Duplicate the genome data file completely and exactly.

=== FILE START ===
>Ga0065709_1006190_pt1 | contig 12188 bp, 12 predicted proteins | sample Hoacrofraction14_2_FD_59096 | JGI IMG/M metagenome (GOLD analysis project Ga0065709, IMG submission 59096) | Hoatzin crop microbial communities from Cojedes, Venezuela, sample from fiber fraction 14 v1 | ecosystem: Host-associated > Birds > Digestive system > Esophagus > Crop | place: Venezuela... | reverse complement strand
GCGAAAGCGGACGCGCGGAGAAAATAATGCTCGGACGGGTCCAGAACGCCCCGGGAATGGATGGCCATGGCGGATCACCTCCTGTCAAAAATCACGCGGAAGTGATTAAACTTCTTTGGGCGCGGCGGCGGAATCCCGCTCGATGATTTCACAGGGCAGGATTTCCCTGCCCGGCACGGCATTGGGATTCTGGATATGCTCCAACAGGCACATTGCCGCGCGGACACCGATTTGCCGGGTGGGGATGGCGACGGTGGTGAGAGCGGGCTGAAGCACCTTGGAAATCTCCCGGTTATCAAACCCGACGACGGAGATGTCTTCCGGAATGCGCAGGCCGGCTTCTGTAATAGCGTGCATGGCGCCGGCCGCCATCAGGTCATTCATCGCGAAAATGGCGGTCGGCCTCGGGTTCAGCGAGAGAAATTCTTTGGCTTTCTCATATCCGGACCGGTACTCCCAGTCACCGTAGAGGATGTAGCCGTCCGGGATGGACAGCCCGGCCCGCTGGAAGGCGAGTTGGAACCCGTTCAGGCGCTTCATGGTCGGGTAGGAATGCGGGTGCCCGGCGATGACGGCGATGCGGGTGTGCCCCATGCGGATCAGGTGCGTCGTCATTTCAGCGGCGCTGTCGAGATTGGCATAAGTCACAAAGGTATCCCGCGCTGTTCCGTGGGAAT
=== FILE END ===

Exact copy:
>Ga0065709_1006190_pt1 | contig 12188 bp, 12 predicted proteins | sample Hoacrofraction14_2_FD_59096 | JGI IMG/M metagenome (GOLD analysis project Ga0065709, IMG submission 59096) | Hoatzin crop microbial communities from Cojedes, Venezuela, sample from fiber fraction 14 v1 | ecosystem: Host-associated > Birds > Digestive system > Esophagus > Crop | place: Venezuela... | reverse complement strand
GCGAAAGCGGACGCGCGGAGAAAATAATGCTCGGACGGGTCCAGAACGCCCCGGGAATGGATGGCCATGGCGGATCACCTCCTGTCAAAAATCACGCGGAAGTGATTAAACTTCTTTGGGCGCGGCGGCGGAATCCCGCTCGATGATTTCACAGGGCAGGATTTCCCTGCCCGGCACGGCATTGGGATTCTGGATATGCTCCAACAGGCACATTGCCGCGCGGACACCGATTTGCCGGGTGGGGATGGCGACGGTGGTGAGAGCGGGCTGAAGCACCTTGGAAATCTCCCGGTTATCAAACCCGACGACGGAGATGTCTTCCGGAATGCGCAGGCCGGCTTCTGTAATAGCGTGCATGGCGCCGGCCGCCATCAGGTCATTCATCGCGAAAATGGCGGTCGGCCTCGGGTTCAGCGAGAGAAATTCTTTGGCTTTCTCATATCCGGACCGGTACTCCCAGTCACCGTAGAGGATGTAGCCGTCCGGGATGGACAGCCCGGCCCGCTGGAAGGCGAGTTGGAACCCGTTCAGGCGCTTCATGGTCGGGTAGGAATGCGGGTGCCCGGCGATGACGGCGATGCGGGTGTGCCCCATGCGGATCAGGTGCGTCGTCATTTCAGCGGCGCTGTCGAGATTGGCATAAGTCACAAAGGTATCCCGCGCTGTTCCGTGGGAAT